Mergers Transforming Outsourced Training

By Irwin Speizer

May. 22, 2006

Big mergers are in vogue again. In terms of dollar volume, 2005 was the biggest year for worldwide corporate merger activity since 2000. All those newly supersized companies inevitably develop extra-large training and development needs. And those needs are driving change in the training and development outsourcing field.

    “When people are doing lots of acquisitions, it creates a lot of people who need to be trained,” says Jack Kramer, vice president of global alliances at SumTotal Systems Inc., a provider of learning and business performance services. “They need to be taught who the new company is, what the values are.”

    Helping indoctrinate new employees is just one item on a growing list of tasks that expanding organizations often ask vendors to provide. Bigger companies seek assistance not just in delivering services, but also in coordinating and tracking far-flung training networks.

    With increased size comes more complexity. As a result, big organizations in need of training help are more often shopping for vendors with long track records and demonstrable results.

    “Our customers are requiring a lot more sophistication and experience,” Kramer says. When pitching training and development services to large organizations, Kramer says, “companies want to see where you have done this 10 or 15 times before.”

    Given those demands, it’s no surprise that merger mania is also sweeping the outsourced learning sector. The most recent major deals took place in 2005, marked by Saba’s $60 million takeover of Centra Software and SumTotal Systems’ acquisition of Pathlore Software for $48 million. Also in 2005, Oracle finally closed its controversial $10 billion takeover of PeopleSoft. Both enterprise resource planning systems included learning management capabilities.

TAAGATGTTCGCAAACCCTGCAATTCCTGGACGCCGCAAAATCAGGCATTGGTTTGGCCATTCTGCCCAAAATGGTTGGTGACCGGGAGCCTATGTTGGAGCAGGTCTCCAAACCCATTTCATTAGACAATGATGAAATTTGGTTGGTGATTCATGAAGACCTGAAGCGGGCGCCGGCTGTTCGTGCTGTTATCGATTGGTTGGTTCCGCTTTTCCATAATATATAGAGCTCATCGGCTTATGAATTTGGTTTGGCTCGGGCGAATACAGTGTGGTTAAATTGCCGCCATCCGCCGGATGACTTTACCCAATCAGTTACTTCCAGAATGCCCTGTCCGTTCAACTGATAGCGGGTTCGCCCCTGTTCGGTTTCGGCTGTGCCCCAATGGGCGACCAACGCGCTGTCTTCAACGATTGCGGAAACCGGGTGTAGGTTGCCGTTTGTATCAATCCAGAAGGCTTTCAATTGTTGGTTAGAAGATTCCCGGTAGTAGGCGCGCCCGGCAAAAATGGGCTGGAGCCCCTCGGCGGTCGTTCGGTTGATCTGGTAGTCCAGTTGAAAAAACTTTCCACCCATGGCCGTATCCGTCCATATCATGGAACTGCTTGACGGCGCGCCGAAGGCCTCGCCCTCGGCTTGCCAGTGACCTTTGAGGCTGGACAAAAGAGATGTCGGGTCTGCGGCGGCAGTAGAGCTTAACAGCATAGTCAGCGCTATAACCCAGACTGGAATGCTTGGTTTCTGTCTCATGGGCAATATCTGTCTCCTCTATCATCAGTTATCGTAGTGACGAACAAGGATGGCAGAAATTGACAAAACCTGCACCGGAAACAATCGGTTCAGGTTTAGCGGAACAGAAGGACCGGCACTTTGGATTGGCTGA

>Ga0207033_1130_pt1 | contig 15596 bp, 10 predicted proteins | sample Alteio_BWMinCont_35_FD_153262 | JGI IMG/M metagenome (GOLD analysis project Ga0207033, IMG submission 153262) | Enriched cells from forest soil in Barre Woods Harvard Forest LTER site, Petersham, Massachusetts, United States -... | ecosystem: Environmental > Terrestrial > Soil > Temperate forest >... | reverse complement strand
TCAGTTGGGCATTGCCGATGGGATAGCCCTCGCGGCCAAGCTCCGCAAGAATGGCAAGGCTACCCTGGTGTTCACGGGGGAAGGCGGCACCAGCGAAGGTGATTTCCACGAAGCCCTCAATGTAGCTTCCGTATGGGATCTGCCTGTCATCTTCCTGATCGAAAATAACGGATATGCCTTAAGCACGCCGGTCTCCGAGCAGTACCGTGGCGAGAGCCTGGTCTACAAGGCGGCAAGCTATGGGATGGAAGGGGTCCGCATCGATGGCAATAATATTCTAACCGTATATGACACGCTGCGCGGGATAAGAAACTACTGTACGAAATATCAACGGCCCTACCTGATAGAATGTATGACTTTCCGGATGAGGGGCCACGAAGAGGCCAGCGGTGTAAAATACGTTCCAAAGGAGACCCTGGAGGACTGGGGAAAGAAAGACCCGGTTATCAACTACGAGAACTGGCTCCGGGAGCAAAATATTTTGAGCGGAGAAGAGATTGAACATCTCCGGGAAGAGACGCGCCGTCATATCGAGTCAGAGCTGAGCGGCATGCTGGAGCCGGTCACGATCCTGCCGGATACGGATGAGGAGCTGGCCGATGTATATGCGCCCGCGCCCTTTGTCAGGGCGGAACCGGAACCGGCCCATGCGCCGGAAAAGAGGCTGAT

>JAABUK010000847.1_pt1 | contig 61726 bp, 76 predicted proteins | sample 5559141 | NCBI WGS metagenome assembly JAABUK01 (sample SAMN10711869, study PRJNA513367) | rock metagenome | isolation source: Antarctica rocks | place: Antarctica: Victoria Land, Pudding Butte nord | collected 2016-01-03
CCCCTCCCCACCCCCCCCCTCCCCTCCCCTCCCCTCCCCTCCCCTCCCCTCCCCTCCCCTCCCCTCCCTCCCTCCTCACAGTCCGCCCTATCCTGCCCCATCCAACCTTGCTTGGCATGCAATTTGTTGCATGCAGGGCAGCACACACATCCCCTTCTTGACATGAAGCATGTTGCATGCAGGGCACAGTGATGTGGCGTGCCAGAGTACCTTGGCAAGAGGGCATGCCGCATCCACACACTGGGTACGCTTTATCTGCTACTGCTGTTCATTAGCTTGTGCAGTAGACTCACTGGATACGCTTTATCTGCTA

The human resources outsourcing group at Hewitt Associates reports that companies frequently seek two levels of outsourced learning services: training programs and management of the vendors that provide those programs. Many companies still haven’t centralized vendor management and sourcing. In some companies, managers at different levels and locations all have the authority to order up a training program. That can lead to duplication.

    Will Hipwell, vice president of marketing at GeoLearning Inc., a learning services management company, says organizations are moving toward a clearinghouse approach to outsourced training services.

    Customers, he says, “want to centralize everything.” That means hiring a vendor to manage a range of learning resources, from webcasts to instructor-led training to knowledge bases to mentors. With that arrangement, a client feels that “whatever I need, I can go to one place and figure out how to get it,” Hipwell says.

Workforce Management, May 22, 2006, p. 28Subscribe Now!

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